(L-R) Flip Phillips, Doris Phillips, Victoria Sanders and UM Chancellor Robert Khayat celebrate endowment of the Dr. Doris Dunn Phillips Ole Miss First Scholarship.

OXFORD, Miss. – A Batesville attorney is recognizing his mother’s unselfish devotion to her family and lauding the University of Mississippi’s support of her by endowing an Ole Miss First Scholarship in her honor.

Richard "Flip" Phillips, who received a bachelor’s degree and juris doctorate from UM in 1969 and 1972 respectively, has founded the Dr. Doris Dunn Phillips Ole Miss First Scholarship.

Doris Phillips, 81, of Batesville taught at UM for more than 20 years before retiring in the early 1990s. She holds four degrees from Ole Miss, and her other three children also earned degrees on the Oxford campus.

"Ole Miss has been such an important part of mother’s life and so good to her after our father’s death," said Phillips.

The decision to begin teaching at UM as a graduate assistant in 1971 didn’t come easy for Doris Phillips. The unexpected death of her husband, Richard S. Phillips, prompted her at age 49 to become the family breadwinner for their four children after years spent as a homemaker and part-time student.

Phillips, who also took classes at Northwest Community College, taught business communication and other courses at UM to help support her family. By the time she retired in the early 1990s, she had earned a bachelor’s degree in business administration (1971), two master’s degrees in education and business administration (1972 and 1973) and doctorate in education (1978).

The Phillips Scholarship is designated for students who seek to resume their studies after circumstances interrupt their education, and like all Ole Miss First Scholarships, it is awarded based on academic excellence, leadership ability and financial need.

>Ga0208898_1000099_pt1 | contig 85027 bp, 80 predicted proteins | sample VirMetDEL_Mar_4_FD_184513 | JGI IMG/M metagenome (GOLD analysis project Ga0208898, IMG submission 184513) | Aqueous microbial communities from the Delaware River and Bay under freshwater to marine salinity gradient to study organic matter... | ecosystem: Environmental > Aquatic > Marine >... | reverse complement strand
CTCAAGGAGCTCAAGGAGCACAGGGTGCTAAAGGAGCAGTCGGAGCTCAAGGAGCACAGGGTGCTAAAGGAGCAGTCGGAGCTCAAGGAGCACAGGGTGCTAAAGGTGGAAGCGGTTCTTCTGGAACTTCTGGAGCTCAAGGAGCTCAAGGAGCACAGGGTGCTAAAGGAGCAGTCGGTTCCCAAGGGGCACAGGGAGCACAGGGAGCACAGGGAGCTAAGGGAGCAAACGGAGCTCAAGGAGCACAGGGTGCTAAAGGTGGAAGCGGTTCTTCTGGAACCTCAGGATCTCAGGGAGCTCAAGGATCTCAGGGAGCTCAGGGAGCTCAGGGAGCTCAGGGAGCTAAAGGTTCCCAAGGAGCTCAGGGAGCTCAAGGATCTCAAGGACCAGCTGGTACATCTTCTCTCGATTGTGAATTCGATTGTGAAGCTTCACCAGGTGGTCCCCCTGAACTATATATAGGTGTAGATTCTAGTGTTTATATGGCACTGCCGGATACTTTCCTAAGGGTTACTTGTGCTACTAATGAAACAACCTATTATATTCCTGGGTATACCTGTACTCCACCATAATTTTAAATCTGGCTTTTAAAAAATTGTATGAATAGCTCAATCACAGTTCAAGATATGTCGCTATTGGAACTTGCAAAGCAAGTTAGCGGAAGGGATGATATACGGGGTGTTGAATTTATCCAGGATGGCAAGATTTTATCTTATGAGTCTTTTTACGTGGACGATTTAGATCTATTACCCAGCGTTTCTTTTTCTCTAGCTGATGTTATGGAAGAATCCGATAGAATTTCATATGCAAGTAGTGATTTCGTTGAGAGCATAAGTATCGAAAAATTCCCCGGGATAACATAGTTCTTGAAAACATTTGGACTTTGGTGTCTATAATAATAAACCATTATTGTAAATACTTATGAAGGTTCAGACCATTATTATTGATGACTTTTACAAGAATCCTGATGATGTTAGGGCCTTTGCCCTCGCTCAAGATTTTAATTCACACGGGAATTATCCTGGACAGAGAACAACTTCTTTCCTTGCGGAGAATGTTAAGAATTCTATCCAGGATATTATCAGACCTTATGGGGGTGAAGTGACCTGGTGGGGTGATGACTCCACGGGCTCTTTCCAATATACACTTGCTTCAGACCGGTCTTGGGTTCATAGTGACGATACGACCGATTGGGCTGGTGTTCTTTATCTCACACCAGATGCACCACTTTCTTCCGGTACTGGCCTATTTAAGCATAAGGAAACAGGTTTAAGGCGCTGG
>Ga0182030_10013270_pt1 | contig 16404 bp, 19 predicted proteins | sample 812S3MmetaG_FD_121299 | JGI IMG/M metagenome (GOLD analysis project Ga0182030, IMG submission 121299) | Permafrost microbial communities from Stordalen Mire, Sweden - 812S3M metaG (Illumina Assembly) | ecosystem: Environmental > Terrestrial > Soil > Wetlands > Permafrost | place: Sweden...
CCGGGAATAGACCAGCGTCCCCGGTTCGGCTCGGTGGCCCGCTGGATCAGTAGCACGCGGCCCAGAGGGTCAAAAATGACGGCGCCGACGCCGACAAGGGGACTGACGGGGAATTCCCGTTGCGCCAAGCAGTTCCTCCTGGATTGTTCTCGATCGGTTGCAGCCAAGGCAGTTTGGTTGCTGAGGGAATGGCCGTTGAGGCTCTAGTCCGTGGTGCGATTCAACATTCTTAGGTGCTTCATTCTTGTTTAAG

The scholarship’s first recipient is Victoria Sanders, a junior biology major from Southaven who graduated from NWCC in 2003 with a 4.0 grade point average, the highest in her class. Sanders took a year off from school in 2003-04 to help parent her 16-year-old sister.

"That shows a commitment, to want to return to school," said Richard Phillips, who accompanied his mother on a recent visit to the Oxford campus.

The visit prompted Doris Phillips to reminisce about times when she and her late husband attended many Ole Miss sporting events together. He was one of the first salesmen to work for Dunlap & Kyle tire company in Batesville.

"Those were good years; I thoroughly enjoyed them," said Doris Phillips, a 1940 graduate of Sardis High School.

The occasion also allowed the Phillipses to meet Sanders, who said she was gratified to be able to let them "really know how grateful I am." She is one of 12 UM students named as 2004-05 recipients of Ole Miss First Scholarships.

The scholarships were created in 2001 as the result of Chancellor Robert Khayat’s desire for the Ole Miss "family," including alumni, faculty, staff and friends, to provide scholarships for deserving Mississippi students.

Ole Miss First is unusual in its mentorship program, modeled after the Ole Miss Women’s Council Scholarship program, said Ellen Rolfes, Ole Miss First director. She said the program’s mentoring aspect is unparalleled.

"We hope our members will continue to serve a mentoring capacity to all scholarship recipients, which is part of the uniqueness of the Ole Miss program," Rolfes said.

Doris Phillips’ other children and their Ole Miss degrees are the late Rayna Phillips Hill, who received a bachelor’s degree in education in 1971 and became a teacher; Julie Phillips Correro, director of education at NWCC and a 1979 graduate with a bachelor’s degree in biology; and Gina Phillips Kilgore, chief deputy clerk of the United States District Court for the Northern District of Mississippi, who received a bachelor’s degree in political science in 1981.

For more information about the Ole Miss First Scholarship program, visit http://www.omfirst.olemiss.edu/scholars, e-mail Rolfes at erolfes@olemiss.edu or call the UM Foundation at 662-915-5944.

 

by Deidra Jackson